The Government has introduced legislation which:
- increases pecuniary penalties significantly for breaches of the Competition and Consumer Act 2010, the Australian Consumer Law and the ASIC Act: and
- redefines what is meant by ‘Small Business’ and gives the Courts broader powers to make orders concerning ‘unfair contracts’.
Large manufacturing and consumer good companies, in particular, automotive manufacturers, should pay particular attention to the increase in penalties, which can be linked to turnover, resulting in significant potential penalties for sizeable businesses selling high value goods.
There are two parts to the Bill. The first part deals with ‘more competition, better prices’ and the second part, with ‘unfair contract terms’.
‘More competition, better prices’
The Bill proposes 2 main changes:
- For companies, the maximum pecuniary penalties are increased to:
- $50 million, or
- three times the value of the benefit (if the court can determine the value of the benefit obtained), or
- if the court can’t determine the value of the benefit obtained, 30% of the adjusted turnover during the breach turnover period for the offence (minimum of 12 months)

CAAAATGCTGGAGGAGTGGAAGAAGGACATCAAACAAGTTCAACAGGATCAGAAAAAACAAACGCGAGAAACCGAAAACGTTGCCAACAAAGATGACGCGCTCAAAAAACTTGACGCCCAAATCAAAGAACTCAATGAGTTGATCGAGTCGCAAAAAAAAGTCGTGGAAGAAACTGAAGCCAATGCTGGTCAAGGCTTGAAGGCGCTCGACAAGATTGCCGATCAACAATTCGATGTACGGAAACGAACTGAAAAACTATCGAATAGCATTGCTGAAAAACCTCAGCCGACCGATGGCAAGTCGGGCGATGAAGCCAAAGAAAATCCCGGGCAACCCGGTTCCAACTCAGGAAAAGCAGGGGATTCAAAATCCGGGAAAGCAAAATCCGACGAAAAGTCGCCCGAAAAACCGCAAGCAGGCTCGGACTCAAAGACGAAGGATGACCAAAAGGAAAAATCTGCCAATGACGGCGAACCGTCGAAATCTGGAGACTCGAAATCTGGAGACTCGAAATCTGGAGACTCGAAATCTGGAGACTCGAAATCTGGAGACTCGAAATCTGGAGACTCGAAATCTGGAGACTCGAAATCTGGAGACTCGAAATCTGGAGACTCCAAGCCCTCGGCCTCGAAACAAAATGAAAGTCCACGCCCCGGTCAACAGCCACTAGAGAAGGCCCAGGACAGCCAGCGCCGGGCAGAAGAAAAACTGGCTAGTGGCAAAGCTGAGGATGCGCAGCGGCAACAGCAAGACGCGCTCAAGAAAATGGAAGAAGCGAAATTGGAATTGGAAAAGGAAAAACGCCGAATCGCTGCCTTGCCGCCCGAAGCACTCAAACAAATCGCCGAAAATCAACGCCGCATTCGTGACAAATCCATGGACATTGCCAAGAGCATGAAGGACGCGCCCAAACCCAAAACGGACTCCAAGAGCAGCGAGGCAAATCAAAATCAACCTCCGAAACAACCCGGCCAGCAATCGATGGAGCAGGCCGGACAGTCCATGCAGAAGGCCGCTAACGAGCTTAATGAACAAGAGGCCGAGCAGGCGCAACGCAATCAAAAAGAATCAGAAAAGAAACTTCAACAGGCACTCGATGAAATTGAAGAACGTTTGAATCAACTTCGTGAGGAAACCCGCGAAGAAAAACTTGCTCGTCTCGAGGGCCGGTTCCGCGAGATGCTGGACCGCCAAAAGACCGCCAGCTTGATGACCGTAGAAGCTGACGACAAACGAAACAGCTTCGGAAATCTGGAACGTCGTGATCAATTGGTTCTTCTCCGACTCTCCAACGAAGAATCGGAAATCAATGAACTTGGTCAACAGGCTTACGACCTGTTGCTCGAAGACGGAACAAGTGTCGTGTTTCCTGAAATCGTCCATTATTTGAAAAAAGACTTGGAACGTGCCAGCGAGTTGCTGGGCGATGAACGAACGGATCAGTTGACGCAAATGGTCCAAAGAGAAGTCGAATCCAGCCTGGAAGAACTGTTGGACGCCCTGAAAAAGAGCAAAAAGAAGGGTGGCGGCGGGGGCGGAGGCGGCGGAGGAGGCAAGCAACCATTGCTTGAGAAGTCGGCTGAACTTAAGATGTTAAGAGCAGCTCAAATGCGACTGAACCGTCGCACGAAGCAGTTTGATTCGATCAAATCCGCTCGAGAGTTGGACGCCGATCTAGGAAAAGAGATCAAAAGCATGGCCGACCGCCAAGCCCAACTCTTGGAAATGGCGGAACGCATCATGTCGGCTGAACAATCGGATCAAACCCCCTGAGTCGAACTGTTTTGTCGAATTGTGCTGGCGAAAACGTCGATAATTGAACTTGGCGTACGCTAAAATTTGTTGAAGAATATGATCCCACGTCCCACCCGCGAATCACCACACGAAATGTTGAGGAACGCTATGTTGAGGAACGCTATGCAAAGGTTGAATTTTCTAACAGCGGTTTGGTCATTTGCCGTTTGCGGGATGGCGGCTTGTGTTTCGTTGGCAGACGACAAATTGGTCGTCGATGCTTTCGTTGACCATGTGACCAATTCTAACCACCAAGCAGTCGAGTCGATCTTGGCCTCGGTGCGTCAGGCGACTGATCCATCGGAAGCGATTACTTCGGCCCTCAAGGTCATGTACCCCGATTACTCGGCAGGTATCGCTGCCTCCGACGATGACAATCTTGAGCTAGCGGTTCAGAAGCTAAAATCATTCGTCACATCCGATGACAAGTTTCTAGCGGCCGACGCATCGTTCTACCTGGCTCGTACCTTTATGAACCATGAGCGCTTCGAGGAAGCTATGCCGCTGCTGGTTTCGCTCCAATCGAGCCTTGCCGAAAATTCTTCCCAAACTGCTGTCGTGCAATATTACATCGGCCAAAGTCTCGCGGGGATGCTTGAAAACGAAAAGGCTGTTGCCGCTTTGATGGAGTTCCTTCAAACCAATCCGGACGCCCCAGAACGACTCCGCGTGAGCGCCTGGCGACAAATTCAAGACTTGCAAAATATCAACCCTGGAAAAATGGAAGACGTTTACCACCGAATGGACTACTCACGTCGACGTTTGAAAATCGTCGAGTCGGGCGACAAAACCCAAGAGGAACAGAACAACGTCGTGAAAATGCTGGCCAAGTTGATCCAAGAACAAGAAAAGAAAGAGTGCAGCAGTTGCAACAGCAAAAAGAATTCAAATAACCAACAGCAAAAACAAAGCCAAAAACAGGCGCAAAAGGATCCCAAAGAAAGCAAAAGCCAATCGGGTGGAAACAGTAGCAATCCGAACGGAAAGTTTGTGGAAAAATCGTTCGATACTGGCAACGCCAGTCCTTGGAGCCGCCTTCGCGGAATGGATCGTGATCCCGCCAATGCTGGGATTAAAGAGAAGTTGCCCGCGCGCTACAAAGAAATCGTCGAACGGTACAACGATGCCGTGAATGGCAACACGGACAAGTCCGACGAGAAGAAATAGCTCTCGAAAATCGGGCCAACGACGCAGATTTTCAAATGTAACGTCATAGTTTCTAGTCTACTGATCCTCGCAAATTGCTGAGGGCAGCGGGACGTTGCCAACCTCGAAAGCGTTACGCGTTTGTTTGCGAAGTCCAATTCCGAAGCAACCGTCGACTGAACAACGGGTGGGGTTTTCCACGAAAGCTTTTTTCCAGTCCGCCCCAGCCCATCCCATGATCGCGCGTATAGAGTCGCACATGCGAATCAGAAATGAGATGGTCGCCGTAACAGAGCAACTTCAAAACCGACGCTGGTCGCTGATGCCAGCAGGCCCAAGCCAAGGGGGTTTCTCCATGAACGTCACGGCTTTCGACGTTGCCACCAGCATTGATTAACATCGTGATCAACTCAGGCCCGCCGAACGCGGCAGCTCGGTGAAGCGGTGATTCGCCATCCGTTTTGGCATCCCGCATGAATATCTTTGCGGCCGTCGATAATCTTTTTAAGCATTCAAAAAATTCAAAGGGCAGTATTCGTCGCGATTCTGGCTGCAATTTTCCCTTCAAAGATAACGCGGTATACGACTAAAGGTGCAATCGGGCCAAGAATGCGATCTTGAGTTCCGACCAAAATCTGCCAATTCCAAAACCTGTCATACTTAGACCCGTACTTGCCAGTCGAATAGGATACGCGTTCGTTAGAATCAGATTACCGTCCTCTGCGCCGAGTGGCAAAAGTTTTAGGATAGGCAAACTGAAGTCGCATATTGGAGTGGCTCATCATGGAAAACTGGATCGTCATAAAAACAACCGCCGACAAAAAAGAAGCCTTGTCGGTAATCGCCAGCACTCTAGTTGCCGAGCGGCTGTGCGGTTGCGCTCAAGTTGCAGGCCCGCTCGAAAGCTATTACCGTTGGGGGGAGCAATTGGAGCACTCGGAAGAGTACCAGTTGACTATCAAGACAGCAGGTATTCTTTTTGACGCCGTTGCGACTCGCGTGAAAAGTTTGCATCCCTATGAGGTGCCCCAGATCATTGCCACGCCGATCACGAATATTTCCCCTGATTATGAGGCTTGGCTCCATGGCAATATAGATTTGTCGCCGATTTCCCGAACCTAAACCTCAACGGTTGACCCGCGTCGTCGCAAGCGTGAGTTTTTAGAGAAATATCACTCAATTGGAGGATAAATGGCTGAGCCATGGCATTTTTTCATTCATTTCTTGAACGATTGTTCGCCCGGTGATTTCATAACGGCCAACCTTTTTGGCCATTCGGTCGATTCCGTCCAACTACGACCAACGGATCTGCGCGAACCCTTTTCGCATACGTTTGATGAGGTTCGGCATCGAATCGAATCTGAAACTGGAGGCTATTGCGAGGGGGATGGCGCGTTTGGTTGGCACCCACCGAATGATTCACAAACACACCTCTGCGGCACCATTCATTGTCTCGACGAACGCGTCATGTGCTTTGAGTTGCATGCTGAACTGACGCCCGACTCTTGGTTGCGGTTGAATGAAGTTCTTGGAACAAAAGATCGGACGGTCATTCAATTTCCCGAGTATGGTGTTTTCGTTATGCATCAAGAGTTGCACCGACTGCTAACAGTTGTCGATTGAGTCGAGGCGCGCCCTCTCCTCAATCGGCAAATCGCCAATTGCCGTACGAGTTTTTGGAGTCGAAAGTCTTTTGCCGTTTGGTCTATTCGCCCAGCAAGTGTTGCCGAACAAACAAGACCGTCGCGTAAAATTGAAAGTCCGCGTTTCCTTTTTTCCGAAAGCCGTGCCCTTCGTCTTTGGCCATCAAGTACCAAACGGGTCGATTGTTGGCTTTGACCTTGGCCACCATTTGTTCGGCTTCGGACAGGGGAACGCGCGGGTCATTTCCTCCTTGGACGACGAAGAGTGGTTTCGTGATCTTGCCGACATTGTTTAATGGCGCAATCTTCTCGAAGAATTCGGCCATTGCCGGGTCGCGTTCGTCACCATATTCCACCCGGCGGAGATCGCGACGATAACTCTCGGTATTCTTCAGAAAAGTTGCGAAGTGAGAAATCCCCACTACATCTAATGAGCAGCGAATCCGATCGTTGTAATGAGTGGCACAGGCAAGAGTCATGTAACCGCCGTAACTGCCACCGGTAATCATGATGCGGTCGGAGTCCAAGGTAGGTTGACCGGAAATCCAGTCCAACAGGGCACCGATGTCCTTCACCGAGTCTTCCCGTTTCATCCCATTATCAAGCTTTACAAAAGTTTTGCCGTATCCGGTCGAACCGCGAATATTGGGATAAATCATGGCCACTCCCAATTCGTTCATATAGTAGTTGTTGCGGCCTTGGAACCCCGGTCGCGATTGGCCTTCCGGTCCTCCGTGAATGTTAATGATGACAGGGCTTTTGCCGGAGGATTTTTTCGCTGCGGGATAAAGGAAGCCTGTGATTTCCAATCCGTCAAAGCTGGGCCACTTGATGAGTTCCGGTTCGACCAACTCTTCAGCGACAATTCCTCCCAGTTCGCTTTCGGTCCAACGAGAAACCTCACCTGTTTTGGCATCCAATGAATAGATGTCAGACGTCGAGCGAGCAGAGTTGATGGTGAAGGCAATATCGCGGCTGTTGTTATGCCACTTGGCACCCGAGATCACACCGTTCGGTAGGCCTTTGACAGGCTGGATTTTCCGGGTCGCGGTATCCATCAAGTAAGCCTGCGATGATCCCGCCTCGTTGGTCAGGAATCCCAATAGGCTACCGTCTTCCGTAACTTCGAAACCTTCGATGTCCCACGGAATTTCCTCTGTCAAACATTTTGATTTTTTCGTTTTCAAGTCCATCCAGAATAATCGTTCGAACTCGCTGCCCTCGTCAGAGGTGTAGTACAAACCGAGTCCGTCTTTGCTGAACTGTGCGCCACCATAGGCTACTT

Previously the maximum penalties stood at $10 million or 10% of the annual turnover of the company.
- For Individuals: an increase in maximum pecuniary penalties from $500K to $2.5million.
When you consider that prior to September 2018, the maximum penalty for a corporation breaching many of the provisions of the ACL was $1.1million, this represents a massive increase in just 4 years.
For automotive companies, this is particularly significant. Motor vehicles are high value items and consequently many automotive companies have high annual turnovers (some in excess of $1billion). With an annual turnover of $1billion, the maximum penalty a company could face for a breach of the ACL is $300 million – an increase by a factor of almost 300 in 4 years.
It’s hard to see why an increase in the maximum penalties will necessarily lead to better prices but this seems to be accepted by the Government.
‘Unfair Contract Terms’
There are a number of changes in this area, including:
- ‘Small businesses’ (which receive the protections offered by the Bill) are defined as employing fewer than 100 people or turning over less than $10million
- pecuniary penalties apply for seeking to rely on an ‘unfair term’,
- Courts have much broader powers to make orders concerning ‘unfair contracts’
This part of the Bill won’t take effect for 12 months.
The CIE Legal team will continue to monitor its progress and provide updates on the implications of the Bill for you.